Growing up, I'd see the occasional sunflower in someone's flower garden and it always looked so sad, as if it were desperate for companionship. I'm not sure if it was the flower's solitude (there was rarely more than one) or the way the flower tilted itself -- it would open itself to the sunshine while being careful not to directly stare at it -- so I was taken aback when we came upon an enormous field of sunflowers on the second day of our bike tour. These sunflowers looked as if they were mingling with their neighbors, commenting on the intensity of that days' sunshine.
Our four-day bike tour was relatively low-altitude so we never encountered any lavender while pedaling across the countryside, although we more than made up for it during the drive from Avignon to Marseille.
And every market we stopped at featured at least one stall selling lavender and lavender-infused products (honey, body wash, lotion, etc.) as well as huge burlap sacks of harvested lavender from which you could buy as much (or little) as you want..
Lisa, her father, and I preceded our four-day bike tour through the Provence countryside with a day in Nice and after the bike tour, we headed to Marseille for a night then back to Nice and Monaco to round out the trip. The shoreline in Nice is beautiful and the Mediterranean an inviting blue, although the beach wasn't quite what I was expecting: gravel and small stones instead of fine beach sand. No worries, though, we were on the French Riveria!
|"Shall we go in?" "I don't know, what do you think?" "I asked you first."|
This trip was as much about the food as it was about the lavender and the bike tour. Farm fresh fruits & vegetables were the norm and bread & croissants were standard breakfast fare.
My lunches on day one and day four of the bike-tour barely qualifed (if at all) as French fare: panini & (French!) fries on day one and a cheeseburger & (French!) fries on day four (both dishes were accompanied by a delightful French Rose wine, though).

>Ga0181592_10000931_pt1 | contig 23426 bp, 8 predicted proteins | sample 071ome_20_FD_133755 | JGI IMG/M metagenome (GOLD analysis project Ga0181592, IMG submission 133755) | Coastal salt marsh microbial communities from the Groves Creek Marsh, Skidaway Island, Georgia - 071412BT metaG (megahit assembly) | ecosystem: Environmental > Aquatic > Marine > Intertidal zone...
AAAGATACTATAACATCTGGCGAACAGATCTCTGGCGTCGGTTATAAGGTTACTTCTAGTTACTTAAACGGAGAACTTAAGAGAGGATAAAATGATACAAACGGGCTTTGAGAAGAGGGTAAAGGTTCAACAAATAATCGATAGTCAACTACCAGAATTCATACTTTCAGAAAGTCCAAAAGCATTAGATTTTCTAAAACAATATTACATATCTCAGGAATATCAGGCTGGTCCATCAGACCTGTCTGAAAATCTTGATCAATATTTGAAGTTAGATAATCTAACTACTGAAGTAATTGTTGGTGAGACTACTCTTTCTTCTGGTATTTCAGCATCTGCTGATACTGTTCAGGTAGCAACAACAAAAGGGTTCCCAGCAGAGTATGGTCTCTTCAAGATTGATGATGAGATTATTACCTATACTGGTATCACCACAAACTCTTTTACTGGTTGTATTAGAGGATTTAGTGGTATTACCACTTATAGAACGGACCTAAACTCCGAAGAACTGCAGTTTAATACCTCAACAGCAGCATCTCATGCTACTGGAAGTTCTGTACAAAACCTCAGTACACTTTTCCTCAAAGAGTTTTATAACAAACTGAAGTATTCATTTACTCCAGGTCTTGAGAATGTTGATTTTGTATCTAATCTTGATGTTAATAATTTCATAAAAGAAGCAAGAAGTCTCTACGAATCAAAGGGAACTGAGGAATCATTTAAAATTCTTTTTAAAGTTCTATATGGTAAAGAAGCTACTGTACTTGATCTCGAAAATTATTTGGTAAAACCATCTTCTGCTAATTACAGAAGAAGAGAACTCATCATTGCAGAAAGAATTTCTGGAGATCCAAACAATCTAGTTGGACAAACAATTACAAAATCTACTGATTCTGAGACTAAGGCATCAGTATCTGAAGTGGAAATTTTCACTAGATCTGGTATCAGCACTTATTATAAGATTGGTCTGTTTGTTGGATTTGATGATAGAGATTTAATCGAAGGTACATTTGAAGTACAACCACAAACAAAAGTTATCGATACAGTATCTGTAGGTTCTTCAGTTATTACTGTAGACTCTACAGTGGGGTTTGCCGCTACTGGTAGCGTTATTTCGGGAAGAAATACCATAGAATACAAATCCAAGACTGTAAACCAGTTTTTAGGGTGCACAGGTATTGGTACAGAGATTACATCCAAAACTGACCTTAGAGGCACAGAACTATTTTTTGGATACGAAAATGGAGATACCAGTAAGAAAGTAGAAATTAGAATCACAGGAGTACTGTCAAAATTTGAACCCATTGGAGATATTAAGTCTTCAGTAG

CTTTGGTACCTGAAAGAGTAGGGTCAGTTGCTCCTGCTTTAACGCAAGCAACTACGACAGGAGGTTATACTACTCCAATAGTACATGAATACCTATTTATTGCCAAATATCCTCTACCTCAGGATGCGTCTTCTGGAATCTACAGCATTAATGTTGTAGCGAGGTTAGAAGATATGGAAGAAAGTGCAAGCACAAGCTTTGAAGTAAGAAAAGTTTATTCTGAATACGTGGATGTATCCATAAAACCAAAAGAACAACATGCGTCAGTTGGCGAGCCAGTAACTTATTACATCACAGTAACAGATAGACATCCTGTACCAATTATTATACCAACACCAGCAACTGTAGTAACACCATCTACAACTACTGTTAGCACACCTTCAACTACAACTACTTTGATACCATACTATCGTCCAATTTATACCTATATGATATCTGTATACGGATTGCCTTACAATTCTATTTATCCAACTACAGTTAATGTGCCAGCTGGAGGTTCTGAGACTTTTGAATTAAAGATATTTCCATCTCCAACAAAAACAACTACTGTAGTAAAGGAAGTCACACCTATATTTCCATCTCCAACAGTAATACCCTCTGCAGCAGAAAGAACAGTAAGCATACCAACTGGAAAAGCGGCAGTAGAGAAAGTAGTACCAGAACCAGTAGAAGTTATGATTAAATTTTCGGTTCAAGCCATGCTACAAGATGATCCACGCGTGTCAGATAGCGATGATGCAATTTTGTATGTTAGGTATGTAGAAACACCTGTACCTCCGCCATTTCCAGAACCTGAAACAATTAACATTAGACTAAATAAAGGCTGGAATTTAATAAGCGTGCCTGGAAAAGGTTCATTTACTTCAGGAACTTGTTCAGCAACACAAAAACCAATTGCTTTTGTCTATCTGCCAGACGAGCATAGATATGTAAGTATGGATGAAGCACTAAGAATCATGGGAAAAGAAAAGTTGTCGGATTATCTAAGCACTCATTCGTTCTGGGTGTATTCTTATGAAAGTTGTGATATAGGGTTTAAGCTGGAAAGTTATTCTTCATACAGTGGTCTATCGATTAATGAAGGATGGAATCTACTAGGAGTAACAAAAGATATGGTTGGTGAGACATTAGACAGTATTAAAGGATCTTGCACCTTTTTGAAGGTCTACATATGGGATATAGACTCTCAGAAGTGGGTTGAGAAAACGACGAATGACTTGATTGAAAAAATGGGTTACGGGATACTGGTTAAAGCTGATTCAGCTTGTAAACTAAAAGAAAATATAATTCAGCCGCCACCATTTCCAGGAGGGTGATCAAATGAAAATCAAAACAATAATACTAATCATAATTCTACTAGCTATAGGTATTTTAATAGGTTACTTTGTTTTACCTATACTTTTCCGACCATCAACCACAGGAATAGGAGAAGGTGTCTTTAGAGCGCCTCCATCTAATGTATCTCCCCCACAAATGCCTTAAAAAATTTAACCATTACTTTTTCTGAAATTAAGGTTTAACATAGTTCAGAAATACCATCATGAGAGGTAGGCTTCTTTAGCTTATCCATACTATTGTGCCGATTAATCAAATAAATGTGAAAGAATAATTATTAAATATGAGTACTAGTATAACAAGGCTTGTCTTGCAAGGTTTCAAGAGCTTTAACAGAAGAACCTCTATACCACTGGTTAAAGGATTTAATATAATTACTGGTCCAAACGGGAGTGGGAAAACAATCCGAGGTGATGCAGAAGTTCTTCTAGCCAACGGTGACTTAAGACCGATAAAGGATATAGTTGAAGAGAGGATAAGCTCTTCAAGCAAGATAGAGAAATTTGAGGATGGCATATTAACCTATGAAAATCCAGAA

|"French fries, french bread, french dressing...and to drink: Peru!" (Better Off Dead)|
|Surprisingly, one of the tastiest burgers I've ever had|
It may be hard to believe, but the eating and drinking was bracketed by some actual cycling. On the first day, we biked across the lower tier of the Pont du Gard, a dauntingly large Roman aqueduct that contains a watercourse capable of carrying 20,000 cubic meters of water per day (no longer in use, of course).
Lisa and her father, Karl, on day two:
The open road on day three (and the landscape for much of the four days):
On day four -- our return to Avignon by way of the Alpillles (rolling hills version of the Alps) -- we passed through some vineyards (all that wine we drank had to come from somewhere!).
After four days of bicycling and ~115 miles later, we dined at a restaurant in Avignon -- probably the best among many superb meals -- accompanied by a typical French apertif (aniseed-flavoured pastis):
I wasn't quite sure what to expect from Marseille -- the guidebook indicated that Marseille had a reputation as being a bit seedy but had undergone a massive makeover in the last decade -- and, as such, was prepared for a lukewarm impression. Not so. The city and coast are as beautiful, it not more so, than Nice.
|The view from our hotel room|
|Sunset over the Mediterranean Sea|
From the top of the Basilique Notre Dame de la Garde, a church with sweeping views of the city:We finished off the week with a detour to Cannes then to Monaco where we spent our last day wandering around. I suppose this is the closest we're ever going to get to celebrity stardom and obscene amounts of wealth.
|Workin' it on the red carpet of the Cannes Film Festival venue|
|"I'm here to catch a glimpse...of high society" (~Jerry, "Seinfeld")|